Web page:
The Migration

Dreaming of sunny days. Photo by Crow's Toes Photography.

Nyls is dreaming of sunny days. Photo by Crow’s Toes Photography.

So you’re thinking of joining the great migration, and you’re not sure how to start. Do you go to Aiken? Or do you trek to Ocala? How do you go about finding a barn with all the amenities, and an apartment that’s not filled with rats? How long should you stay for? I’m heading to Aiken as we speak, and while I’m no migratory expert, I’ve been able to compile a list for all your curiosities on the fabled trip towards warmer weather and spring competitions.

Aiken or Ocala? The great debate! Both locations have their benefits, and the solution is really a matter of preference. Do you absolutely positively need 70 degrees right now?? Ocala it is. Would you like to have access to the majority of Event riders and trainers, as well as most competitions within ten minutes of your barn? I would choose Aiken. If you’re interested in HITS, head down to Florida, but if you’re looking to save some money on your excursion, Aiken is the place for you. Florida has earlier competitions, from the first weekend in January through March, but Aiken has events on the weekends and on Wednesdays.

How do I find a barn? An apartment? Luckily for you, both of these towns have a plethora of month-to-month rentals in both categories. Here is my advice to you: find somebody you can trust and take their advice on your first foray. Don’t do as I did and rent a house in the middle of nowhere and find out one night that homeless people are breaking in while you sleep and spreading opossum poop throughout the house. Rent a barn with a friend, if possible. It can get lonely and boring, even though you’re down there to exclusively ride, you’ll want some social interactions to keep you from going crazy. Use your first, second, and third trip down there to scope your ideal locations, and then lock it down a year in advance.

Ok, I’ve got my rentals, so now what? As soon as the holidays are even remotely over, you start preparing. Get your truck serviced, your trailer checked and for goodness sakes make sure your tires are good. Ride your horses in the crappy weather that you would usually avoid because you don’t have to compete in this weather! Learn that rain pants are a thing, and embrace the lifestyle of the michelin man as you don more clothing than you ever thought possible. A week out from your departure, don’t buy any more food for your house. Start eating everything in the fridge, even if this means the last few nights you end up eating melted cheese on tortillas. Finish all the wine, because it would be a shame to leave it at home for weeks all alone.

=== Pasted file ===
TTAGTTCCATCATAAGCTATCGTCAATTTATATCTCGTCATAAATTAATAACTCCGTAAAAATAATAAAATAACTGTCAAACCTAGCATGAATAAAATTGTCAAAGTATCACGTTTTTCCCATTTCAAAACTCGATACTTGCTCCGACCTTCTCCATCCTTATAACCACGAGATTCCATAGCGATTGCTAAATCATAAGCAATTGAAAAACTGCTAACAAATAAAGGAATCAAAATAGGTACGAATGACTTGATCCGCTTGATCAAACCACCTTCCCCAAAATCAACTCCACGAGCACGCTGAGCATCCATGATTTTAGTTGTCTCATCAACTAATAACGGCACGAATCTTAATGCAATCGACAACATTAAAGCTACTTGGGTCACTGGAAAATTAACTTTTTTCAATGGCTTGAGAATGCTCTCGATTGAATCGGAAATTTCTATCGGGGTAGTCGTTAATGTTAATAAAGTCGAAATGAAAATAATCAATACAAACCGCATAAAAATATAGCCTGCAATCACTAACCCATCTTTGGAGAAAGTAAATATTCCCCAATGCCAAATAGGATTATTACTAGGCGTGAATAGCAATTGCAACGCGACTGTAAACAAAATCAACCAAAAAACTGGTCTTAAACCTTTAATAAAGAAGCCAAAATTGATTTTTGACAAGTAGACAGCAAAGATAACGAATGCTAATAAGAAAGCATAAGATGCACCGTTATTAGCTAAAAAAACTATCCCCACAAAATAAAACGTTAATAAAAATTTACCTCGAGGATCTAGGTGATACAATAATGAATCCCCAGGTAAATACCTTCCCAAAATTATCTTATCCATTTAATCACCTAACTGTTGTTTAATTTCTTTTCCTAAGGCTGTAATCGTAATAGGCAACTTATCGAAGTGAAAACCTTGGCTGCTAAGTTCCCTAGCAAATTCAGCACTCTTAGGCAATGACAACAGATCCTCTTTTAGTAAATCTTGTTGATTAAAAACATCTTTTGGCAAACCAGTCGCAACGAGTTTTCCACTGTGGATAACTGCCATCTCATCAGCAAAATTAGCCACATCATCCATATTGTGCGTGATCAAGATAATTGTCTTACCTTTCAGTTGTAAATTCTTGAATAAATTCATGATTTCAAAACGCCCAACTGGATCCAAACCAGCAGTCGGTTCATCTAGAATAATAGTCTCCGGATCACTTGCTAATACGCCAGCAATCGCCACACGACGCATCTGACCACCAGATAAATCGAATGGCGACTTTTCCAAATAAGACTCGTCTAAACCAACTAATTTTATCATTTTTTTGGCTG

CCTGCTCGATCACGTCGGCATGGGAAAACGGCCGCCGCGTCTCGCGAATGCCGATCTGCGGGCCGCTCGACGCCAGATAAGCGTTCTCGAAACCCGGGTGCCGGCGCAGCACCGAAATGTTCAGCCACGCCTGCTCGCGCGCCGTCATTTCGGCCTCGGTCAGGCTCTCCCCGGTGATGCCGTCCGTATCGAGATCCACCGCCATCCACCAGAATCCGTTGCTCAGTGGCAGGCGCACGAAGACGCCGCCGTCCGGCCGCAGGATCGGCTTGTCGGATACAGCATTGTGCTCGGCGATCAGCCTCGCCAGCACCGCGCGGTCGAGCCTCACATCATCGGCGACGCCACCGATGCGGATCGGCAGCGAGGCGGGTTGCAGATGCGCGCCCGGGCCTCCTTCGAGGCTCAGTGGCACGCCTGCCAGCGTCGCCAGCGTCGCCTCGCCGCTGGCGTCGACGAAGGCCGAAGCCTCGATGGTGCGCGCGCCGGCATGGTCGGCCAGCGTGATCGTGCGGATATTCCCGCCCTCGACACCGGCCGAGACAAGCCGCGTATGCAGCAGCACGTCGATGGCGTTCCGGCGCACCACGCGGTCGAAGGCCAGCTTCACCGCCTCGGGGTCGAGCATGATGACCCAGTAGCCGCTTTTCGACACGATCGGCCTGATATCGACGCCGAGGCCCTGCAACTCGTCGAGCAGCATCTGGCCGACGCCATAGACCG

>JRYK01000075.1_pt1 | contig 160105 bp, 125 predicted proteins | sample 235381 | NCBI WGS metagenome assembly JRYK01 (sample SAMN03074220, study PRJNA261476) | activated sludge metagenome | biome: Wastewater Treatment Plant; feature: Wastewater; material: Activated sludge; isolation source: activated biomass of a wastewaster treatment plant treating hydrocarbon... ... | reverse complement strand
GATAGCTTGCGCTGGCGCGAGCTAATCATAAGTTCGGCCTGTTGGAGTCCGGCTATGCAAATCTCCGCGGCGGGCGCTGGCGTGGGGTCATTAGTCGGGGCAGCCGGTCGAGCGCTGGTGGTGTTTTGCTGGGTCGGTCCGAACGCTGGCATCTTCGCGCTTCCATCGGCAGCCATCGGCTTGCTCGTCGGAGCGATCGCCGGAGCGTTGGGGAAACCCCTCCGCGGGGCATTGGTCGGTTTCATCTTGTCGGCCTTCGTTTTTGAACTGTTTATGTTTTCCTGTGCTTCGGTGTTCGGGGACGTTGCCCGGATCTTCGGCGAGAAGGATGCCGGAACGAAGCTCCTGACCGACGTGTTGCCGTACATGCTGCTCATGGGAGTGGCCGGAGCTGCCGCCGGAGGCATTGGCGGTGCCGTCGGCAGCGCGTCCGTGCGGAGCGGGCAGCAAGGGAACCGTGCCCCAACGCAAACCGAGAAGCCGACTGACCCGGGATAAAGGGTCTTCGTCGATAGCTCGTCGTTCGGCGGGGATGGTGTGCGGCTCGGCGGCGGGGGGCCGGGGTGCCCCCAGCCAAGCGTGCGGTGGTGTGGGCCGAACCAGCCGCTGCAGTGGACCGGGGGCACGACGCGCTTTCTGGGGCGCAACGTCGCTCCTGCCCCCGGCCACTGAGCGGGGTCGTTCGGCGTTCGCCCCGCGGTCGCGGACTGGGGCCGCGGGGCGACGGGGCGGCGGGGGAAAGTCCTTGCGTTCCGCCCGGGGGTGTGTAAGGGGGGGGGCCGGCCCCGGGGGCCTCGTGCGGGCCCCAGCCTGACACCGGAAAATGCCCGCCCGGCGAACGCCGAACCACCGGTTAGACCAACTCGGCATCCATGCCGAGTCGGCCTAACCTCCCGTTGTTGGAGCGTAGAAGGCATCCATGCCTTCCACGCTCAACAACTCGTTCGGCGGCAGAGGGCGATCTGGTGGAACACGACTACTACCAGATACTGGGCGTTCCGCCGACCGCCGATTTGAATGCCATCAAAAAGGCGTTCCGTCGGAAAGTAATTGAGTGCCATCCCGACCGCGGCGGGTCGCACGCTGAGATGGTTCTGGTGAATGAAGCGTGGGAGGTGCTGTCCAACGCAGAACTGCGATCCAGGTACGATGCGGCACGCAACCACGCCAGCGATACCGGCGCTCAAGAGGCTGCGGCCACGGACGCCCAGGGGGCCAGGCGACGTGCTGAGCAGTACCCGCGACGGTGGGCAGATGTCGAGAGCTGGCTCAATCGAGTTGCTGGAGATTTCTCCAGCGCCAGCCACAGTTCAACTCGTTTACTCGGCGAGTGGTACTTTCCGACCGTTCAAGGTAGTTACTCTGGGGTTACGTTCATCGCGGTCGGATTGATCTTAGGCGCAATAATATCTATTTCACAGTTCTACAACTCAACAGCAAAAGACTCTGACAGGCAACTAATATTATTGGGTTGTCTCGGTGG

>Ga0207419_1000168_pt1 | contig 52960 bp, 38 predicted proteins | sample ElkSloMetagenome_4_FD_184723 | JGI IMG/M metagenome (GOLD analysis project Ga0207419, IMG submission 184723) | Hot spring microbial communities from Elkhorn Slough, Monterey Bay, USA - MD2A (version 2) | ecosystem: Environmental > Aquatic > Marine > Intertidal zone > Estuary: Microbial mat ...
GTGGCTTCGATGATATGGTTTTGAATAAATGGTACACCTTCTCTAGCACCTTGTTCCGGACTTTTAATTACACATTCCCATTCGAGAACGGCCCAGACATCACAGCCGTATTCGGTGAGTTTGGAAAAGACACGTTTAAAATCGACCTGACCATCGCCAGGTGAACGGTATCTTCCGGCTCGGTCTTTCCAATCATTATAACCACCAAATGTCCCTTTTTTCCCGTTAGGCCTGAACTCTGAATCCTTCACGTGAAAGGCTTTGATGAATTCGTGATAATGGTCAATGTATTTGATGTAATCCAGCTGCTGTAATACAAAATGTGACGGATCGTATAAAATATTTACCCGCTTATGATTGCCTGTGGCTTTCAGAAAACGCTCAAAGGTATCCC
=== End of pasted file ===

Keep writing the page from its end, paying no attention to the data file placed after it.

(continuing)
How do I pack for multiple horses over several weeks? You know the anxiety you have when packing for a competition? The worry about forgetting something? Take that and multiply it by ten. Here’s how I pack: I imagine every possible situation that I’ve ever been in with a horse, and I think about the accouterments I needed to handle that situation. Pack all of those things. Your bits? Pack every one you have. All of your bridle pieces will need to go, even the ones you haven’t used in three years. First aid kit? More like a veterinary supply truck. You should probably plan for at least one trunk that is dedicated to just saddle pads. I hope you’re good at stacking and securing hay, because you should know that hay prices are higher down south, and you’re gonna want to pack some of your own.

So, that’s done. What should I bring for myself? Expect every type of weather, and bring all of the clothing. Rain? Yeah. Cold? Yep. Boiling hot and time for sunscreen and tank tops? Yeah, that too. My personal thing is packing random items from my kitchen. Nobody needs to be buying another set of knives just because your apartment doesn’t have any. Bring your baking soda. Bring a few outfits that qualify as “regular people” clothing. Something you could maybe go out in at night and pretend you’re just an average human being. If you’re going to Aiken, bring something you could wear while singing karaoke or perhaps dancing at the drag show.

I can’t go south, and I’m sitting at home freezing my butt off looking at pictures of people enjoying warm weather and cross country. Don’t worry, here are the crappy parts about migrating south! Number one: everything you own will be covered in or filled with sand within a week. You will return home completely exhausted, sunburnt in weird places, and your truck and trailer will vomit belongings for at least a week. You will have eaten all the mexican food that you can possibly handle for at least a year, and then some. You will have spent all your money, and will need until next spring to get a handle on your bank account. At some point, one of your horses will go lame, and he will be sitting in your barn, fully clipped, fit and useless. Unless you have a traveling farrier and veterinary team, you have to use strangers, and hope they do a decent job. Your non-horsey friends (you have some, right?) will think you’re even weirder than they already do. You will end up hankering for your bed and your own barn within two weeks.

Ta da! You’re ready for your very own southern adventure! Those of us who participate in this yearly ritual are a special kind of crazy committed, and proud of it. While warm weather is always enticing, those of us who end up in Aiken or Ocala are really just itching to jump some cross country jumps, because, really, the rest is just bonus.



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